Hyperlinks, or links, are how you move around the web. An a or anchor tag is how you make hyperlinks in HTML.
The a or anchor tag is an elegantly simple and powerful tool – with an utterly counterintuitive name.
No doubt someone somewhere along the line had some reason to name it "anchor" but I can't imagine why. Dictionary.com defines anchor as a "device for holding fast or checking motion". The anchor tag does anything but.
While he could have done with a dictionary, whoever thought it up was brilliant. He made the internet possible.
When you click on a link your computer (the client) asks another computer (the server) to send it a file. When all is said and done that's all that is really going on. How all that works is complicated, but what happens – what is actually going on – is not.
Always keep in mind the fact that everything on the net is stored as files on computers connected to the internet. There are "local" files, or files on your computer, and then there are billions of files on servers all over the planet.
For you to get to this page you clicked a link on some other page and sent out a request to go to a computer (my server) named "html-5-tutorial.com" * to send you the file named "a-tag.htm".
Your computer knows that the file "a-tag.htm" is a webpage because it has an ".htm" extension (.html works the same) and opens it in your browser for your viewing pleasure.
The code for the link (
a-tag) to this page looks like this:
<a href="https://www.html-5-tutorial.com/a-tag.htm">a tag
It includes the unique URL** of this page:
Which is what you see in the address bar at the top of this page.
As you are not changing domains (ie. changing servers) you can shorten the link to just include the file name***:
<a href="a-tag.htm">a tag
If no file name is included in the URL it is assumed to be the index or home page.
Any text or image (we'll get into that later), can go where I wrote "XYZ". The "XYZ" – what is inside the a tag – has no effect on where the link will take you. It does however tell visitors where they will go if they click the link.
It also affects SEO as search engines want pertinent content. If you are selling doohickies make a page named "doohickies.htm" and links that look like:
<a href="doohickies.htm">We sell doohickies!
Now we are going to put your newfound skills into action.
At this point you have made two pages: my-first-webpage.html and my-second-webpage.html. Ideally you have saved them both in same place and somewhere you will be able to find them again. If not, you can find them in this page's source code.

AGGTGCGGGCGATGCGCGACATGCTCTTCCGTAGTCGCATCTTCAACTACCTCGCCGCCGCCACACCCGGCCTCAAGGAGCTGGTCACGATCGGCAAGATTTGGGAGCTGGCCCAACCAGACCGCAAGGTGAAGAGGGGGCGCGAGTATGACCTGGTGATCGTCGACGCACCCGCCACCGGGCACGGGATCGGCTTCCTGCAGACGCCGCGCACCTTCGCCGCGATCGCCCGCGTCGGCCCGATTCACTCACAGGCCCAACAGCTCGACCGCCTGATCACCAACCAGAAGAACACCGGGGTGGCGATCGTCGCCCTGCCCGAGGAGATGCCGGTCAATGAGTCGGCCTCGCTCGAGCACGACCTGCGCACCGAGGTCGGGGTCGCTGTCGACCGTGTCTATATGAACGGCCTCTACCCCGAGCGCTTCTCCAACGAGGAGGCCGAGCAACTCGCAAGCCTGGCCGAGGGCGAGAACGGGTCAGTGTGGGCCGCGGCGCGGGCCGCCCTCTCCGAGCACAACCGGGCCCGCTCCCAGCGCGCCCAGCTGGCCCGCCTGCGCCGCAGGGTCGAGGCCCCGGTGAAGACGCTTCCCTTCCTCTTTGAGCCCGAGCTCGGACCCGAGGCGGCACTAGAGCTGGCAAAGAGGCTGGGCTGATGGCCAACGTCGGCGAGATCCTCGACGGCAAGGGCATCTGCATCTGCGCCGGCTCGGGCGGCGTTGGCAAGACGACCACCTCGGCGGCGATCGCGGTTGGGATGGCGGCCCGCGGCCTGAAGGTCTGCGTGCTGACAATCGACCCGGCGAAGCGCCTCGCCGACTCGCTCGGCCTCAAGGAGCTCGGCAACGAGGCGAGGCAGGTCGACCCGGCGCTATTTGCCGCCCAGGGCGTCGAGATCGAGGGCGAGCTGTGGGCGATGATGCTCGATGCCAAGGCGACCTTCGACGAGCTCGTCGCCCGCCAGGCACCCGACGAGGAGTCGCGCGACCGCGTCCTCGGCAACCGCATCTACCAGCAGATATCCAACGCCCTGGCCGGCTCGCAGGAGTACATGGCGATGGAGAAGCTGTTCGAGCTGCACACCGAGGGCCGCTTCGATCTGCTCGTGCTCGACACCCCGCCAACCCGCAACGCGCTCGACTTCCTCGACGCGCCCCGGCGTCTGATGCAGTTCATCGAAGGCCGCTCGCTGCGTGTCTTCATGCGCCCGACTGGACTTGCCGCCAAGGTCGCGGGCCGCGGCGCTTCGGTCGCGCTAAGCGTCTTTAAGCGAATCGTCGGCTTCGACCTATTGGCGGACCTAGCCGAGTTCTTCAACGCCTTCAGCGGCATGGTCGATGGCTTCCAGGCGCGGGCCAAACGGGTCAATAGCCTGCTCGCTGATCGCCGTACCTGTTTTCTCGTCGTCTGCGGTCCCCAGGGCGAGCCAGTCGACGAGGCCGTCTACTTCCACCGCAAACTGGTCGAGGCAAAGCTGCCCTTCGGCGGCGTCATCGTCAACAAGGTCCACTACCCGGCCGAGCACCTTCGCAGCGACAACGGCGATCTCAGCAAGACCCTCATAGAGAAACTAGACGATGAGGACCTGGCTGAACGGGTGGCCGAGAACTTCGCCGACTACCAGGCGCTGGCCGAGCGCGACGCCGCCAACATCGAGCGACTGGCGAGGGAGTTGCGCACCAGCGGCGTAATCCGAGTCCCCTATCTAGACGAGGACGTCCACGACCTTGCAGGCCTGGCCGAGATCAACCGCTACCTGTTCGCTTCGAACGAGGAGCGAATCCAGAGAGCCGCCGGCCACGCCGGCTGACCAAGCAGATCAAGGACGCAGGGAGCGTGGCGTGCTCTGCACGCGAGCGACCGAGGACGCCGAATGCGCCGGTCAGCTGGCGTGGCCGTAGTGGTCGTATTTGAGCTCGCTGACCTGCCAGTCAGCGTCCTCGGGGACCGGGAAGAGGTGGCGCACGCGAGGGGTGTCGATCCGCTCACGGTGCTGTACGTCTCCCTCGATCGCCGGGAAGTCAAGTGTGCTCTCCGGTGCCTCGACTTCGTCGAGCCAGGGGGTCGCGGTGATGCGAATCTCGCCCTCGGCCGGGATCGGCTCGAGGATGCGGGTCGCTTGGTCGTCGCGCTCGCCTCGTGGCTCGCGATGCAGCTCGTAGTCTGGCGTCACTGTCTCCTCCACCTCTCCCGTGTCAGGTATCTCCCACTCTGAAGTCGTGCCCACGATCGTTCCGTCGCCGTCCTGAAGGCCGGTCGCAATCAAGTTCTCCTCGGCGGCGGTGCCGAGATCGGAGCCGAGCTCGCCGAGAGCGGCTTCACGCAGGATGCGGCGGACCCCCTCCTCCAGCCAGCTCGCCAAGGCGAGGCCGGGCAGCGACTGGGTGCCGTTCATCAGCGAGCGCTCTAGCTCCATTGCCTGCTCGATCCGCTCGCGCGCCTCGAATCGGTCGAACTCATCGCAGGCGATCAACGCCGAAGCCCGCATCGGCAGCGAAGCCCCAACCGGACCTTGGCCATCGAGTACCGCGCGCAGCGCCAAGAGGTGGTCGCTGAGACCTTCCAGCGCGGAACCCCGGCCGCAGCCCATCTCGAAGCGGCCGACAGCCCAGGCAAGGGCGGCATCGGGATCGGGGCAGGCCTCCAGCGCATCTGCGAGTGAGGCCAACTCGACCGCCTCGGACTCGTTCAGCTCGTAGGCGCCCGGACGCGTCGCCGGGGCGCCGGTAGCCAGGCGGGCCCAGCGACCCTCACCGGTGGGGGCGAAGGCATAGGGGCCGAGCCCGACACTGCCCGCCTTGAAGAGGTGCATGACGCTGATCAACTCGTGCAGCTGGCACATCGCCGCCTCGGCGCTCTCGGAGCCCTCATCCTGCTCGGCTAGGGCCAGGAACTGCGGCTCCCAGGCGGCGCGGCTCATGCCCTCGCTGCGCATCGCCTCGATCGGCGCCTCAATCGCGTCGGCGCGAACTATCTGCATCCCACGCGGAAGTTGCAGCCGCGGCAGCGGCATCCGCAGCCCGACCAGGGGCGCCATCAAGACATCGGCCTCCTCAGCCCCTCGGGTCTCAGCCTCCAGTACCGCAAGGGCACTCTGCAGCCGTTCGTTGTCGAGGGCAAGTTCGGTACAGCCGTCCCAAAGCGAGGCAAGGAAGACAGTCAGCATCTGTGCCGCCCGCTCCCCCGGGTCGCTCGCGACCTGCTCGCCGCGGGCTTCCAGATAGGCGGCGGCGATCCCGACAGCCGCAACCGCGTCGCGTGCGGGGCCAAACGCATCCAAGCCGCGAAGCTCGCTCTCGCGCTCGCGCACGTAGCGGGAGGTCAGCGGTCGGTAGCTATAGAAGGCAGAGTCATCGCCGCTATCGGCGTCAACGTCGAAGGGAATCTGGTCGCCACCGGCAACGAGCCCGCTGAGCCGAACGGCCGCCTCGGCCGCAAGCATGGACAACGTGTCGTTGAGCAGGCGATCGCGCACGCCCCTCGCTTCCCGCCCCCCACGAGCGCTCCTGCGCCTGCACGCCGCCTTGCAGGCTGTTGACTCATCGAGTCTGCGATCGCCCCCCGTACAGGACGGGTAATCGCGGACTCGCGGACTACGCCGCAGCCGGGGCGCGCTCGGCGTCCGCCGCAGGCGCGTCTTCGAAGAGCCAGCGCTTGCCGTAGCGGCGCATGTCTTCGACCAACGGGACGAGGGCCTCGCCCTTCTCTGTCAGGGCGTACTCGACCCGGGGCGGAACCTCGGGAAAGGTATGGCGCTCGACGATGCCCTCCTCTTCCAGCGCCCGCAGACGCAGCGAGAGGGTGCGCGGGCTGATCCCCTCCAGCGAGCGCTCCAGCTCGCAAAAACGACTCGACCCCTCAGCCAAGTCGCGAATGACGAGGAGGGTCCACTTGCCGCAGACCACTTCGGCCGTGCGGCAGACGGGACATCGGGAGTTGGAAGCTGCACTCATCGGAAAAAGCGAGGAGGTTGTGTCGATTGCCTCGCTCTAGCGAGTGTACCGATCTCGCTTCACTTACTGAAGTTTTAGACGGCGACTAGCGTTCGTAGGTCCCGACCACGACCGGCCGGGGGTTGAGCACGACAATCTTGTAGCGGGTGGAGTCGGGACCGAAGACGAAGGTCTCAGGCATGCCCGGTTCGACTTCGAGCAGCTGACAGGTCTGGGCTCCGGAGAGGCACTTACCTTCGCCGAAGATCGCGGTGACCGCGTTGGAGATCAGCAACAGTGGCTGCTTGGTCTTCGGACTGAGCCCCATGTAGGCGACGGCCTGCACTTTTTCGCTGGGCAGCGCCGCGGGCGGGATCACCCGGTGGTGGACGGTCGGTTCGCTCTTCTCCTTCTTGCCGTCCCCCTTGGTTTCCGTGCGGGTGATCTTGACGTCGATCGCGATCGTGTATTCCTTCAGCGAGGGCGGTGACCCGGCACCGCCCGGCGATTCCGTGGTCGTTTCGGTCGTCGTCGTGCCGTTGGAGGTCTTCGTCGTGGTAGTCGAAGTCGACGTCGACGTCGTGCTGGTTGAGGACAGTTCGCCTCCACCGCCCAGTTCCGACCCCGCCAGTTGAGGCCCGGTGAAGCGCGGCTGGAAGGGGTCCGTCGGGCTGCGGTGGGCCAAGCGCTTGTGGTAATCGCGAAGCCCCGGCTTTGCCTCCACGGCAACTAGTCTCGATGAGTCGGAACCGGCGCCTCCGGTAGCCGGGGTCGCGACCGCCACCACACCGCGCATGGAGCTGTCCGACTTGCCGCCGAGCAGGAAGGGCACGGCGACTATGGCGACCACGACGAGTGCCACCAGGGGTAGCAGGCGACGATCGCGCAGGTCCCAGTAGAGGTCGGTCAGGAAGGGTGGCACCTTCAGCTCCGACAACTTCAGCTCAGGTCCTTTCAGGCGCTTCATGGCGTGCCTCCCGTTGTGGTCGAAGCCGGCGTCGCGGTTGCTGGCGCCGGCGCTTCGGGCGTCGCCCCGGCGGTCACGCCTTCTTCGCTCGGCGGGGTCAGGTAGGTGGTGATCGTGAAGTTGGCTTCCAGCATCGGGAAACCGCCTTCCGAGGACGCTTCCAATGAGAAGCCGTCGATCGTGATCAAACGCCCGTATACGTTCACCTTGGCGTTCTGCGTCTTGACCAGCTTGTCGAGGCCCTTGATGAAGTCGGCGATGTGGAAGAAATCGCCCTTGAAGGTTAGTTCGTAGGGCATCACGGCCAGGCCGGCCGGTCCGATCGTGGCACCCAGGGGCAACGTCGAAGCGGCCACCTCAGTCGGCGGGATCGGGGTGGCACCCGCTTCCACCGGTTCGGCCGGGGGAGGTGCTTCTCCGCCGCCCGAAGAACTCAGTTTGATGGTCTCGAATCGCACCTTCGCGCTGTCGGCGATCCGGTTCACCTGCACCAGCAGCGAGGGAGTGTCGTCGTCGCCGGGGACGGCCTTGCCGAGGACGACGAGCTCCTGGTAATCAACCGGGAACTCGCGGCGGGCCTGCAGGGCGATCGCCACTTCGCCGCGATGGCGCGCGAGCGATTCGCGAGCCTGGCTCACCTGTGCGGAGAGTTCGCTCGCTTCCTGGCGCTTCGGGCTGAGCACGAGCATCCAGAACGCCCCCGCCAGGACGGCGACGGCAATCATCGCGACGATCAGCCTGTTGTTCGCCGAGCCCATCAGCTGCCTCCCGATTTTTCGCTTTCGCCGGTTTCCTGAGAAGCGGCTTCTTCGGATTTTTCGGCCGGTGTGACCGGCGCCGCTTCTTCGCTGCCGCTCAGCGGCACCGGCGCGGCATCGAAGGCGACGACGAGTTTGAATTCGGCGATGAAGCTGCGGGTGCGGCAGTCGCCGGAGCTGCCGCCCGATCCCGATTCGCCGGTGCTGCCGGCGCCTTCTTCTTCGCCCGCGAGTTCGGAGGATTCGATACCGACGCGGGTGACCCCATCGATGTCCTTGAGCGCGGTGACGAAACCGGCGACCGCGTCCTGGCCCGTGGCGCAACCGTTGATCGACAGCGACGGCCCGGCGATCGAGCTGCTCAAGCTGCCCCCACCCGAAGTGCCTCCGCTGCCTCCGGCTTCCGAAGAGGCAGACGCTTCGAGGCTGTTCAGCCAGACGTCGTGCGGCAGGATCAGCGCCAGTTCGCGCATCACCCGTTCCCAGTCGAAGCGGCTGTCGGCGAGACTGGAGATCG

Go to your desktop and create a folder named "my-webpages" then move both of your webpages to that folder.
Now open up my-first-webpage.html in a text editor (not MS Word) and after
<p>My first webpage
<p><a href="my-second-webpage.html">My Second Webpage
While you are at it change
<p>My first webpage
<h1>My first webpage
Save my-first-webpage.html and open it in your browser. To do that on a PC go to your desktop, click on the folder "my-webpages" and click on the file "my-first-webpage.html". Click on the link "My Second Webpage" and it should open in your browser.
Now open "my-second-webpage.html" and add a link to "my-first-webpage.html". Open (or refresh) my-second-webpage.html in your browser and now you can toggle back and forth between your two pages. I have an example of each below:
I have added a bit of code:
target="_blank" to have the page open in a separate tab. Close that tab to get back here.
If you are having problems make sure you saved them as .html (not .txt or something else), make sure they are in the same folder and last but not least use a text editor – NOT MS Word.
You will notice I have all the links on this site in an unordered list. As an exercise change your links to be in <ul> tags rather than <p> tags as they are right now.
Finally make a third page with links to the previous two pages. Add links from all three pages to all three and Voila!, you have the beginnings of your first web site. Basic they may be, but you are definitely on your way!
Hyperlink or Link
A computer where you store a Web site, usually rented from a hosting service.
Web hosting services "hosts" web sites on servers to make them accessible to the world via the Web.
URL or Uniform Resource Locator
index.html or index.htm or homepage
When an HTTP client (generally a Web browser) requests a URL that points to a directory structure instead of an actual Web page within the directory, the Web server will generally serve a general page, which is often referred to as a main or "index" page.
wikipedia · wikipedia
Internet Protocol or IP
* Actually "html-5-tutorial.com" is more of a nickname for a computer with a unique Internet Protocol or IP address, the server's real name. Your computer has a unique IP address too.
** If you go to W3C.org what everyone else knows as a URL (Uniform Resource Locator) they call a "URI" or Uniform Resource Indicator. There is a technical difference between the two, but as a beginner for all intents and purposes they are the same thing.
*** When a link includes the domain and the file (eg.
<a href="https://www.html-5-tutorial.com/a-tag.htm">a tag</a>) it's an "absolute path". Without the domain (eg.
<a href="a-tag.htm">a tag</a>) it's a "relative path".